Drug-impaired driving rose 43 percent after 2018 legalization of cannabis in Canada

Canadian police reported 6,453 drug-impaired driving incidents in 2019

Statistics Canada report says cannabis was “responsible for only a portion of drug-impaired driving incidents”. Azure-Dragon/Getty Images


Police across Canada reported a total of 85,673 incidents of alcohol- and drug-impaired driving in 2019.

A report says it’s the highest number since 2011, representing a rate of 228 incidents per population of 100,000.

The Statistics Canada report also noted that the 2019 number constitutes an increase of 19 percent over the previous year, and 21 percent over the low record in 2017.

The report titled “Impaired driving in Canada, 2019” was prepared by Samuel Perreault. It was released on July 15, 2021.

The paper stated that police reported 6,453 incidents of drug-impaired driving in 2019.

The number represents a rate of 17 incidents per population of 100,000.

The Statistics Canada report noted that although drug-impaired driving incidents represent only eight percent of all impaired-driving incidents, the rate increased by 43 percent from 2018.

The paper likewise stated that the 2019 number for drug-impaired driving was “about four times higher than the rate recorded in 2009”.

The year 2009 had 4.3 incidents per population of 100,000, and it was the first full year when police-reported data on drug-impaired driving became available.

In comparison, the rate of alcohol-impaired driving has fallen by 20 percent since 2009, the Statistics Canada report stated.

Moreover, the proportion of drug-impaired driving incidents rose from less than two percent in 2009 to eight percent of all impaired driving incidents in 2019.

The report noted that the legalization of recreational cannabis in 2018 “raised some concerns about drug-impaired driving”.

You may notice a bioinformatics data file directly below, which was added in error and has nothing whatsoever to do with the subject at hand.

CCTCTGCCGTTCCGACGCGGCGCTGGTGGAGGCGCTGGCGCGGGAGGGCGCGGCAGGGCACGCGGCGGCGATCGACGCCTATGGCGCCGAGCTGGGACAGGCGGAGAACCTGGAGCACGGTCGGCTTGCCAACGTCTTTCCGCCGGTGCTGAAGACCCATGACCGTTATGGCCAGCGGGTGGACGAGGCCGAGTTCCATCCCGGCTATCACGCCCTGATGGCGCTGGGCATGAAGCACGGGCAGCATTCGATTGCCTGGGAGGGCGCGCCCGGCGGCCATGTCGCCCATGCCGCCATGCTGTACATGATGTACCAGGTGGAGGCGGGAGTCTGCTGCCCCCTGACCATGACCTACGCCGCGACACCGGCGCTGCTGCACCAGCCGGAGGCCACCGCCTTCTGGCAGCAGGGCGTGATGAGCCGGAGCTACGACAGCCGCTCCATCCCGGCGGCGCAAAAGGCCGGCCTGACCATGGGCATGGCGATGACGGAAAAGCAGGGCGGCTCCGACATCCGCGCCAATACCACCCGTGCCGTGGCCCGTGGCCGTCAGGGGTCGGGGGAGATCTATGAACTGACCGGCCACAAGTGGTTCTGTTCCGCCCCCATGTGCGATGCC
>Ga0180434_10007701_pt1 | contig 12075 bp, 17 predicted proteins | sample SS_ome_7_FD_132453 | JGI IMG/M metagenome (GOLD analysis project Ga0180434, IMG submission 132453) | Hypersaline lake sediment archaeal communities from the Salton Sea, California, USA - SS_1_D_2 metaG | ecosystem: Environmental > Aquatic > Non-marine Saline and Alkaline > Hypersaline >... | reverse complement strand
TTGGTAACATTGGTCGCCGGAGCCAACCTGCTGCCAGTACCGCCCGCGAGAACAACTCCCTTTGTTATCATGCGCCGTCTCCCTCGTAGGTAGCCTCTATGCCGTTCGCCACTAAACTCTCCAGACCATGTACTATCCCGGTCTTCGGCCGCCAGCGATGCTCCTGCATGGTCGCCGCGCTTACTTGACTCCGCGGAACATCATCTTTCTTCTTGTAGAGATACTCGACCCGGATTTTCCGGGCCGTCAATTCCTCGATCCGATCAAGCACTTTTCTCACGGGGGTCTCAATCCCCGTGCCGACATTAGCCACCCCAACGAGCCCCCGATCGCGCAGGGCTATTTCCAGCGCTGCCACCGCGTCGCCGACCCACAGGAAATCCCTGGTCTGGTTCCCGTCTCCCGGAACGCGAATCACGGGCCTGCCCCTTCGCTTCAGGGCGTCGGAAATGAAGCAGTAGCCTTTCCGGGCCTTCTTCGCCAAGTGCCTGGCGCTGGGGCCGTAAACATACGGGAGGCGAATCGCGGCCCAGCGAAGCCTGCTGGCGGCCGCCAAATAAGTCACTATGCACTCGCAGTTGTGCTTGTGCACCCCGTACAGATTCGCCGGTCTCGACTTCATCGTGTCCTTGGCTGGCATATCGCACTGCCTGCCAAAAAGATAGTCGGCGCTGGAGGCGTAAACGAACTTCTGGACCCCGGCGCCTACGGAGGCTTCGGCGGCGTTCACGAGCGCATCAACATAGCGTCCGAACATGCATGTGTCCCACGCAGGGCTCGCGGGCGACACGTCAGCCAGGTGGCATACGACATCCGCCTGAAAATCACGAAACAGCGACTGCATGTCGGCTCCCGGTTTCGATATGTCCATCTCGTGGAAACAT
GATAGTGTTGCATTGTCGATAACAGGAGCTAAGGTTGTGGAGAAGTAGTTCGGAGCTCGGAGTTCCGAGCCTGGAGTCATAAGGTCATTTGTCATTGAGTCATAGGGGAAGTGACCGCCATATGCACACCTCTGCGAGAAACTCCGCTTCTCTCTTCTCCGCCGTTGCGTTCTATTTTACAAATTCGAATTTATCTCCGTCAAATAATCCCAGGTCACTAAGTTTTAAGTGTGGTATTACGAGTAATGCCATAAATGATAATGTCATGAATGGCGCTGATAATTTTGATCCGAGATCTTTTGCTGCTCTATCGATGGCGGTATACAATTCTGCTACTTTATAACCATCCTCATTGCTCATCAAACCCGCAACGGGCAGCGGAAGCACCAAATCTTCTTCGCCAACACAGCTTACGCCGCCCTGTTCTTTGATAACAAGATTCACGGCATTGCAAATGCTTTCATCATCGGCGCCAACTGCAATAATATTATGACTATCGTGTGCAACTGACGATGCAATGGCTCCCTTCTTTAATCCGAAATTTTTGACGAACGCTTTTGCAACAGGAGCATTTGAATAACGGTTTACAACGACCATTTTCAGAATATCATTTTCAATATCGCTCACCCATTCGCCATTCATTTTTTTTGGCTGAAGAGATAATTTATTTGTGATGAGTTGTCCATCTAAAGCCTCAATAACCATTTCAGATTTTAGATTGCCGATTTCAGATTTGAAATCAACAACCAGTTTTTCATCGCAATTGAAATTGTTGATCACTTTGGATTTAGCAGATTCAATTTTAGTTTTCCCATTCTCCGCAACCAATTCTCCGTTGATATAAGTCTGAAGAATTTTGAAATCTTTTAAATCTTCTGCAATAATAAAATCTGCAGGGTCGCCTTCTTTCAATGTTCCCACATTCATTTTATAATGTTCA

“At the same time as legalization, the Government of Canada began revising the provisions of the Criminal Code dealing with impaired driving, namely by creating new offences and expanding the powers of police to detect impairment,” the document stated.

The report does not include details as to which substance was involved in drug-impaired driving.

It stated that “police-reported drug-impaired driving data include impairment by any type of drug”.

“Although cannabis is likely common intoxicating substance, it is responsible for only a portion of drug-impaired driving incidents,” the document noted.

In addition, “According to various studies, other drugs, including medications that may affect driving ability, may also be frequently involved.”

Statistics Canada also reported that most census metropolitan areas had overall impaired-driving rates that were lower than the 2019 national rate of 228 per population of 100,000.

Out of the 34 metropolitan areas, Moncton, Abbotsford–Mission, Lethbridge, Vancouver, Victoria, Halifax and Edmonton had an impaired driving rate greater than 228 incidents per 100,000 number of population.

To read more, see report here.

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